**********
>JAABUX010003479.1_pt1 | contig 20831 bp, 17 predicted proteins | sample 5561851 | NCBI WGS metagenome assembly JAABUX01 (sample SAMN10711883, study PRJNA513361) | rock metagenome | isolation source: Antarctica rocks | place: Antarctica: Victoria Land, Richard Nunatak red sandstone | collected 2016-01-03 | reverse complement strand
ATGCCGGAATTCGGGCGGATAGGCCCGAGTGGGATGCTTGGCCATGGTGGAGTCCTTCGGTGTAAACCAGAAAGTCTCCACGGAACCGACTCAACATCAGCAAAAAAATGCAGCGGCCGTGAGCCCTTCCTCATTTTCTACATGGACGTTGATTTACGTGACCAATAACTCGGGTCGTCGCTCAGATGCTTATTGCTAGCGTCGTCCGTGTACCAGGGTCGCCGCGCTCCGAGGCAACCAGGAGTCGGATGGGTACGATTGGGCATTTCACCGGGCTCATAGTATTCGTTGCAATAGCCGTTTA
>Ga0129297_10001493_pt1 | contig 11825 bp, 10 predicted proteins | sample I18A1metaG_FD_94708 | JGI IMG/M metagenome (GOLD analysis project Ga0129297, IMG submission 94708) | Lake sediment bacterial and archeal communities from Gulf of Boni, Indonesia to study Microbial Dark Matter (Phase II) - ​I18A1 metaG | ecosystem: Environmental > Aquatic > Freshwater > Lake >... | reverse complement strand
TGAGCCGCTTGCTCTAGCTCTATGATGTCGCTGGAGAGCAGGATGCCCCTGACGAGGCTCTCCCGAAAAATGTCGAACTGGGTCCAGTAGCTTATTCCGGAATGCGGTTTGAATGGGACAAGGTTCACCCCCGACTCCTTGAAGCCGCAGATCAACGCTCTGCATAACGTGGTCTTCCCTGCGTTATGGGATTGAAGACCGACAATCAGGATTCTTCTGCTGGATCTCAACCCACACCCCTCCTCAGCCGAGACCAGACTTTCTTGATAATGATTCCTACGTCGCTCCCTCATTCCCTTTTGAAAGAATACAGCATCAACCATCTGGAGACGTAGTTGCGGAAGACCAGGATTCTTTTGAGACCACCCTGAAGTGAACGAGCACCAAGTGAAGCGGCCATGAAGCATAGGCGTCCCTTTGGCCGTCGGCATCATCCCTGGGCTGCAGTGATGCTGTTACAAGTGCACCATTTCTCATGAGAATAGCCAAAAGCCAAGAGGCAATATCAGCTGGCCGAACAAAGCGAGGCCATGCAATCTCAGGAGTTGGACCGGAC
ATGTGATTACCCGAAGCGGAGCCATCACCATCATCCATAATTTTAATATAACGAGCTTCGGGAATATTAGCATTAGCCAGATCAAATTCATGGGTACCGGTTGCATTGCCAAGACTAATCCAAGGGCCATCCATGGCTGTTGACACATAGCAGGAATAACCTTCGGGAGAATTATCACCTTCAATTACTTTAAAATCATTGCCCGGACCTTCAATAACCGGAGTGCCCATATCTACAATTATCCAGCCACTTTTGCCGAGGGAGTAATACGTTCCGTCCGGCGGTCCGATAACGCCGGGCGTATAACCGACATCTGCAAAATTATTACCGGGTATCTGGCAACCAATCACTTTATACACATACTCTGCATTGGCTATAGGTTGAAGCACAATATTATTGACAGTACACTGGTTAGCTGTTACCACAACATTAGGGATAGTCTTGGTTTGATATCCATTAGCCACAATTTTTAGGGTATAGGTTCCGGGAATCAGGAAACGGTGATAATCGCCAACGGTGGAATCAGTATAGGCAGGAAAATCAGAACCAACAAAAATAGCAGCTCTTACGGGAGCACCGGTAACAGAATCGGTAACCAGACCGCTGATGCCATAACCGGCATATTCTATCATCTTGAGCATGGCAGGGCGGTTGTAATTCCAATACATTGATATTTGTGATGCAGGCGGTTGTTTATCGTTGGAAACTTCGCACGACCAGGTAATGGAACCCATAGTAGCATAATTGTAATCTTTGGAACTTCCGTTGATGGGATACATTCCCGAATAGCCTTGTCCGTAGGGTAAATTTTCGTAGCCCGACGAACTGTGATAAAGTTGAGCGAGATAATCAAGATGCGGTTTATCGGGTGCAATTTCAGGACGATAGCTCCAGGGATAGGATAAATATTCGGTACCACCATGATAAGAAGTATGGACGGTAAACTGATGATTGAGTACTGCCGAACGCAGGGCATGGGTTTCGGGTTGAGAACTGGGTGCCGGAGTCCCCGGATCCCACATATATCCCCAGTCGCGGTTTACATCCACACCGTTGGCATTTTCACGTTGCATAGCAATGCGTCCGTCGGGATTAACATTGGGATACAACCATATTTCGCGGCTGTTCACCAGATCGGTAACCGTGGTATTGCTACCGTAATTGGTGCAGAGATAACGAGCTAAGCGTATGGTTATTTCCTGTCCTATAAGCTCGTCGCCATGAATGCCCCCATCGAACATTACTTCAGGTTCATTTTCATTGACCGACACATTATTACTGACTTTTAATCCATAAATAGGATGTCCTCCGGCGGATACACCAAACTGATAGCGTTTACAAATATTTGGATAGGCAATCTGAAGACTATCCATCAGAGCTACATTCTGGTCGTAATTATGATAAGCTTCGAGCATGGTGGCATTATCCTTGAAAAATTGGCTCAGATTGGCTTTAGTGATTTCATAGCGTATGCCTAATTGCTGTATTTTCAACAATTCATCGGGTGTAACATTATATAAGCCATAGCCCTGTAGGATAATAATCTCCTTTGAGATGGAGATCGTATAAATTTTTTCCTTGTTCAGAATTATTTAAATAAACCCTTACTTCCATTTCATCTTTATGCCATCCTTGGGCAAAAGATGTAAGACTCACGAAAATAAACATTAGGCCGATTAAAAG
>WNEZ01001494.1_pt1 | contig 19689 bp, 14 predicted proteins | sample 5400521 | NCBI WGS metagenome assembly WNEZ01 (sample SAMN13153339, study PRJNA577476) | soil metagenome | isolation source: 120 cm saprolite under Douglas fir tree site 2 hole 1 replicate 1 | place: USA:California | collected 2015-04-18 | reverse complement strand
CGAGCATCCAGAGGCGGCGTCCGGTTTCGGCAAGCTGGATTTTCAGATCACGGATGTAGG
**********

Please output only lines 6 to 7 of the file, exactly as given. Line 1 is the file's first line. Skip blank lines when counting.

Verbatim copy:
>WNEZ01001494.1_pt1 | contig 19689 bp, 14 predicted proteins | sample 5400521 | NCBI WGS metagenome assembly WNEZ01 (sample SAMN13153339, study PRJNA577476) | soil metagenome | isolation source: 120 cm saprolite under Douglas fir tree site 2 hole 1 replicate 1 | place: USA:California | collected 2015-04-18 | reverse complement strand
CGAGCATCCAGAGGCGGCGTCCGGTTTCGGCAAGCTGGATTTTCAGATCACGGATGTAGG